Mother Raising One Pup
You might recall my discussion of otter territory on page two, in which I inferred what the marking otter was doing from my sightings of an otter family, mother and two pups in July. At that time, 1999, I had the impression from my reading that otter mothers were extremely secretive about where they raised their pups, seeking out the most secluded reaches of a wetland. So that year, I shunned beaver ponds with human hiking trails near them, and never looked at nearby South Bay which in July could be crisscrossed with boats, canoes and kayaks, and with fishermen out at dawn working marshy shores.
Otters soon showed me I was wrong when I began tracking a mother taking her pups from the marsh in South Bay up to the beaver ponds, especially one near a hiking trail, and then back down to the bay. By 2004 when I went out at dawn to look for a mother with pups in June and July, I began my quest by first scouting the large cattail marsh in South Bay that forms a point in the bay rooted by a few well placed billion year old granite outcrops.
On July 12 I was initially disappointed when I saw a large otter swim out of the marsh with only one small pup behind her. That promised a summer of dull tracking. Who after all would one otter pup play with? An otter mother is agile, sometimes peckish, but nothing is as wild to watch as two or three elastic otter pups.
Well, this otter mother soon answered my question about who the pup would play with. She paused in the midst of her fishing and swam over to a flat rock along the shore of the marsh. She evidently had a fish in her mouth which she had crippled because the fish got away and splashed along the rock, but the mother easily caught up to the fish, and her pup was right behind her. She presented the fish to the pup, and it managed to take the fish, almost half as big as it, up on the rock.
The next video clip suggests that the fish was as much a plaything to the pup as a meal. The fish was certainly alive since it was almost able to roll back down into the water. I recall that mother had about fifteen minutes to fish alone in the bay. Then she came back to check on her pup.
This suggests to me that in July otter pups have not learned to fish for themselves, and rely on their mother for food. Two days later, I saw these otters again, this time up in the East Trail Pond.
I've broken down my morning experience with them into two video clips. The first repeats a bit of the clip I showed on the previous page.
The mother enters the pond first and has to stop and wait for the pup. She might even swim back a bit underwater to help it along. Generally, otter mothers are leaders not herders, but it looks like when the mother parks herself up on a log, the pup stays in the water looking like it is itching for action. Mother then leads the way, and her pup swims up on her back, perhaps hitching a ride. When we see them again, I think we see the mother sharing a catch, probably a small fish. As I hope to demonstrate, as pups go, this only child, if you will, is quite accomplished at swimming. We'll see pups the same age a bit flummoxed when confronted with a log in the pond. This pup swims under one without pause. In the next clip, the pup will swim and dive, independent of its mother. Does it catch any fish?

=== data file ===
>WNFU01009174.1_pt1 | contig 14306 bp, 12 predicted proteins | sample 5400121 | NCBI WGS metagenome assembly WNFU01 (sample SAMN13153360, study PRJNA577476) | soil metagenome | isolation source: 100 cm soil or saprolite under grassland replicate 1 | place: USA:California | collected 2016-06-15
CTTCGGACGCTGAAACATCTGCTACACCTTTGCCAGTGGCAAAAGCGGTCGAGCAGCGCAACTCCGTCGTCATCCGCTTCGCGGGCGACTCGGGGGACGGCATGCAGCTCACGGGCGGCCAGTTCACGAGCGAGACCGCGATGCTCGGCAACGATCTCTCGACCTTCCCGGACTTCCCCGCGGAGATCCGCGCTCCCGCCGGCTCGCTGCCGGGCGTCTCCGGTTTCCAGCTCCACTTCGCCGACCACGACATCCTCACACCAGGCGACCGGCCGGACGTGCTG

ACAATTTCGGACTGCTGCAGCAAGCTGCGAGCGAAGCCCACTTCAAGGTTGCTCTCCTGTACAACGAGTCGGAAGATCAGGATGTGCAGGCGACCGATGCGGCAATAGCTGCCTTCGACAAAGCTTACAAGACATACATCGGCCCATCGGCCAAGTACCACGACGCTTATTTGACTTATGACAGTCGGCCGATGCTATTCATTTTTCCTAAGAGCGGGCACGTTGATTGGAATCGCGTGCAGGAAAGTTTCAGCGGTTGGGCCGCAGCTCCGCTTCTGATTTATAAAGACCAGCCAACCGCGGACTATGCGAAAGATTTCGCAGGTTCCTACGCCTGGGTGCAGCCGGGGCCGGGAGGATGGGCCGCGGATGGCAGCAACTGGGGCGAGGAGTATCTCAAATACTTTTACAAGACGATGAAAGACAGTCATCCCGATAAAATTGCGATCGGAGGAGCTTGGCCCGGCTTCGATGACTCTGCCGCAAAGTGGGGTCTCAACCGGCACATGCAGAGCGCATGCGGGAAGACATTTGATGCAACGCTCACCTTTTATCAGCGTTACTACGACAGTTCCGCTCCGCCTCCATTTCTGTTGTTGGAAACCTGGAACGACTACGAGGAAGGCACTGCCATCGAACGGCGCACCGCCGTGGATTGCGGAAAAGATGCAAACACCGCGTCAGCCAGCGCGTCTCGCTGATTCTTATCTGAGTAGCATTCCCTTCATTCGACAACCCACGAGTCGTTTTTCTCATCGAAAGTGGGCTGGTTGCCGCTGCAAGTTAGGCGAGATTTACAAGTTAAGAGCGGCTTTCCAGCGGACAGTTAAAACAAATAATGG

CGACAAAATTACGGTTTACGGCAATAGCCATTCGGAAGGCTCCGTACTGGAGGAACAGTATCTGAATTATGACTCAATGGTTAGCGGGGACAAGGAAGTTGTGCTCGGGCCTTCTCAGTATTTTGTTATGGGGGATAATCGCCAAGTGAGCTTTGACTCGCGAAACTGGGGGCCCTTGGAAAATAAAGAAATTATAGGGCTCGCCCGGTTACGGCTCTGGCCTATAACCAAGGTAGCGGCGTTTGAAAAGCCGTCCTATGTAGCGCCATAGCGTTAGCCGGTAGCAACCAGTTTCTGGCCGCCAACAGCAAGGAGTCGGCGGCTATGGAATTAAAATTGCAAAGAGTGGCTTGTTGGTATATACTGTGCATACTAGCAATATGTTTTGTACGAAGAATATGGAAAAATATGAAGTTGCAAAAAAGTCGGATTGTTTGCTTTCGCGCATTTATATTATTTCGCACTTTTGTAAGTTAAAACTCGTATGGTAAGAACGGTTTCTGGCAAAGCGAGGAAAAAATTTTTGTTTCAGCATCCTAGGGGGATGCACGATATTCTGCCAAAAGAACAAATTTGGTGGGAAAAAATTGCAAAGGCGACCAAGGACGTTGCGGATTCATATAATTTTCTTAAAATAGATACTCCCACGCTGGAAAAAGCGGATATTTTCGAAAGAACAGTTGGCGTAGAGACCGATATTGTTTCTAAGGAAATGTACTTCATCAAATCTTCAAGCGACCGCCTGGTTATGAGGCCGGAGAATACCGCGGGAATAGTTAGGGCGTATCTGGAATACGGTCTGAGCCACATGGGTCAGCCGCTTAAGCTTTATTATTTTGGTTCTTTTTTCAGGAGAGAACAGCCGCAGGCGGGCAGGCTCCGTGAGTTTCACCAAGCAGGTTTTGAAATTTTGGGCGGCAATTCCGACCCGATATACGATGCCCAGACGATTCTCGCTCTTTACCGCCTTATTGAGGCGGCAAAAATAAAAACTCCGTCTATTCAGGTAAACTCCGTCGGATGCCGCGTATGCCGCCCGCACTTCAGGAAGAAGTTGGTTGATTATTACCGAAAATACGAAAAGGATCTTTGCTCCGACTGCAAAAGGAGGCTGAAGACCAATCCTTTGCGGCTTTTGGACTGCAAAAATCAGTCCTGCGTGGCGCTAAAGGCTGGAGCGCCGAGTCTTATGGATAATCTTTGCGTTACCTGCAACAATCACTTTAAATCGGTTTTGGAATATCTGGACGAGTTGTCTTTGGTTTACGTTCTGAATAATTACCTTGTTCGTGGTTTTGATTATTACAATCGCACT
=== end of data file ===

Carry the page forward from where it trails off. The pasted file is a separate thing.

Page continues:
This clip opens with the mother eating something on a grassy log. Otters often bring the fish they catch up on logs. The pup appears in the water a few feet away. Then a heron, probably alarmed at my presence, croaks as it flies off. The pup dives a bit scared. The mother slips into the water, too, and soon enough joins her pup. Then she leads the pup off for some fishing. The pup does a nice dive, and as we will see, pups with siblings often lack that ability this early. However, the mother swims very slowly for an otter. I lose track of them briefly, and didn't edit that out of the clip because it speaks to the ability of the pup. On the next page, we'll see a pair of pups, about the same age, who almost seem shy of the water. The otter that comes up with the fish by the dead tree trunk is the mother. The pup surfaces, and dives. The mother concentrates on her meal which, I think, she will share with her pup. The pup gets its nose up on a log sticking out of the water. The mother often pastes fish parts on logs -- we'll see that better on the next page. After the mother's tail wagging dive, which the pup gamely tries to imitate, she hurries over to the grassy log and seems to me to share some food. She is also moving more quickly and I think that is because she realized I was around. She leads the pup away. I kept my camera trained on that log they swam under because the pups I had seen in other years would pause before such an obstruction. Then I saw that the pup was swimming smartly behind the mother as they disappeared up pond.
Litters of just one pup are not common so the behavior of these two otters is not common. It's idyllic and shows an endearing dynamic: the patience of the mother and the obedience of the pup. Now, let's up the ante and look at a mother with two pups in July. Click on the page 7 for that: Page 7
By Bob Arnebeck mailto: firstname.lastname@example.org